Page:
"Shark Tank" millionaire Barbara Corcoran was conned out of nearly $400K in a phishing scam.
Speaking with ABC News, Corcoran confirmed Thursday her financial team wired $388,000 "into a false bank account in Asia," but added, after seeing the correspondence between the crook and her bookkeeper Christine, she realized the cleverly devised plan could have fooled almost anyone.
"When she showed me the emails that went back and forth with the false address, I realized immediately it's something I would have fallen for if I had seen the emails," Corcoran said.
The emails began last week. The first message came from the con artist pretending to be Corcoran's assistant, Emily, requesting Christine to approve payment to a Germany company, FFH Concept.
"What is this? Need to know what account to pay out of," Christine responded, to which she received a detailed explanation about the payment in question. It was only after the $388,700.11 was transferred that Corcoran's team noticed a discrepancy in the sender's email address. An "O" was missing – something that could have easily been overlooked by anyone.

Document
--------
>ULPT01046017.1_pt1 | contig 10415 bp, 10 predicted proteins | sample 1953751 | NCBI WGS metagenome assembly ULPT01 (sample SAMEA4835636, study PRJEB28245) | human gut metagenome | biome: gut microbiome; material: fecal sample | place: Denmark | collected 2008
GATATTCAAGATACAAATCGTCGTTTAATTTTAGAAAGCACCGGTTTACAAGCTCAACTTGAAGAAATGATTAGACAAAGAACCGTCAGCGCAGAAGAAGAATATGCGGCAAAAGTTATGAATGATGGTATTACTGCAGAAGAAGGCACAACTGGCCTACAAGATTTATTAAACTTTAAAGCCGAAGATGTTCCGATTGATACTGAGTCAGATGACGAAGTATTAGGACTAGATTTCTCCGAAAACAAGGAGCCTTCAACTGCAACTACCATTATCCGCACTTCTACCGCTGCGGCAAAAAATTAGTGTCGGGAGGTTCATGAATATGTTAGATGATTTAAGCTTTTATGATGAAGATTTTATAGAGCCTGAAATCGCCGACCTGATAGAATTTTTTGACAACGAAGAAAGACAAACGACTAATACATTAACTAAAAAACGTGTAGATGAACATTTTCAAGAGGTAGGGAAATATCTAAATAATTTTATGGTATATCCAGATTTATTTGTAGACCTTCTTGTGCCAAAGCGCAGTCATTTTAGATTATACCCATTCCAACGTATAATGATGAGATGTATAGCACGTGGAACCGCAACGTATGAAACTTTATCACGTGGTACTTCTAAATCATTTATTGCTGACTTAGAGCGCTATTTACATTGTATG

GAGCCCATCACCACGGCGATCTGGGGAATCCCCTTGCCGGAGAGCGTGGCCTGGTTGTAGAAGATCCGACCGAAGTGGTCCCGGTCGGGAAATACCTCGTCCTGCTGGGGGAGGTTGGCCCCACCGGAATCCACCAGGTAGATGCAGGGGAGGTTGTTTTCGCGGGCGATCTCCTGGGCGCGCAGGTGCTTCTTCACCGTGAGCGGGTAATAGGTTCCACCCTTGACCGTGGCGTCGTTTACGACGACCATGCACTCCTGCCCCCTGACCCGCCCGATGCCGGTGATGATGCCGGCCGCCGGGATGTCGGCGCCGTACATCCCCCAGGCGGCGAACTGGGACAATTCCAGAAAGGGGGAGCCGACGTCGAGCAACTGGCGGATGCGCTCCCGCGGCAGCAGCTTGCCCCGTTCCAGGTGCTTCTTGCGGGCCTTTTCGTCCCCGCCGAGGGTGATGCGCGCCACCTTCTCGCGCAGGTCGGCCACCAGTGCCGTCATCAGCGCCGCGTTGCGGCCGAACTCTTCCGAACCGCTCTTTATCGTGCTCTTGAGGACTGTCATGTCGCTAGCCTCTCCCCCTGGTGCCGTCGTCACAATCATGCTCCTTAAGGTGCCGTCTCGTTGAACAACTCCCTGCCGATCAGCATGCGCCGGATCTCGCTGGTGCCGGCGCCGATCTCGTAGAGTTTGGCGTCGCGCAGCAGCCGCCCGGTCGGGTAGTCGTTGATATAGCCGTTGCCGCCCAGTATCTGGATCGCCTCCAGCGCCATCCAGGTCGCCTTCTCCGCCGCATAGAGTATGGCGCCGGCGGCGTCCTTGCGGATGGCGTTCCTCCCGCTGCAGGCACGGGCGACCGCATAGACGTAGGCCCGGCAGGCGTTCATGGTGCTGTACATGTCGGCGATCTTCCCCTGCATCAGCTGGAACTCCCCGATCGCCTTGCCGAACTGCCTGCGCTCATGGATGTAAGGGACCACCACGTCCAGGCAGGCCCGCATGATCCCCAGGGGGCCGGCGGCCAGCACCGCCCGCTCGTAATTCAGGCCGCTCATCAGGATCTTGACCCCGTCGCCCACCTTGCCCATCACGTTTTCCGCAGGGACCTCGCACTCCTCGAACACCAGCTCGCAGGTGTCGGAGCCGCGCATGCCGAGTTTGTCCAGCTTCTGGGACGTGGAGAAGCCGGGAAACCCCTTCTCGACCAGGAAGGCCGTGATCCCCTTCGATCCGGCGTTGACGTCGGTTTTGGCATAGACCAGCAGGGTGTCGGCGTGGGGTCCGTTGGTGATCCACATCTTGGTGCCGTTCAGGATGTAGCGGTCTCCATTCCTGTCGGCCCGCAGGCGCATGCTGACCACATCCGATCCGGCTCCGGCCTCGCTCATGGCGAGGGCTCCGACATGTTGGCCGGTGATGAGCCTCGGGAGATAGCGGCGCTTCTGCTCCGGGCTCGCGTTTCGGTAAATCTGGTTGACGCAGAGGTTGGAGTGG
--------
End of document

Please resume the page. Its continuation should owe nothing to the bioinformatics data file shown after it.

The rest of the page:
"Someone sends you a bill, it's paid," Corcoran said. "And this one instance, it was not a good strategy."
The original emails were traced back to a Chinese IP address. The money is gone but Corcoran's attorneys are plotting their next move.
Phishing scams are on the rise, but there are measures that can be taken to safeguard yourself.
Staying informed of the latest phishing techniques is arguably the most important step, Phishing.org recommended. Installing an anti-phishing toolbar, using firewalls and keeping your browser up to date are other precautions worth taking.
"Shark Tank" star Robert Herjavec, who grew his wealth through a tech company, advised approaching all emails tentatively.
"85% of all cybercrime across the world comes through email, which is what happened to Barbara," he said, per ABC News. "This is very, very common. It's been happening of businesses for two, three years now. It's now happening to individuals.
"Always verify that the email is coming from somebody you trust. Get that person to call you. Number two, check your bank statements every single day, because if you catch it within 48 hours, the bank can get it back for you."
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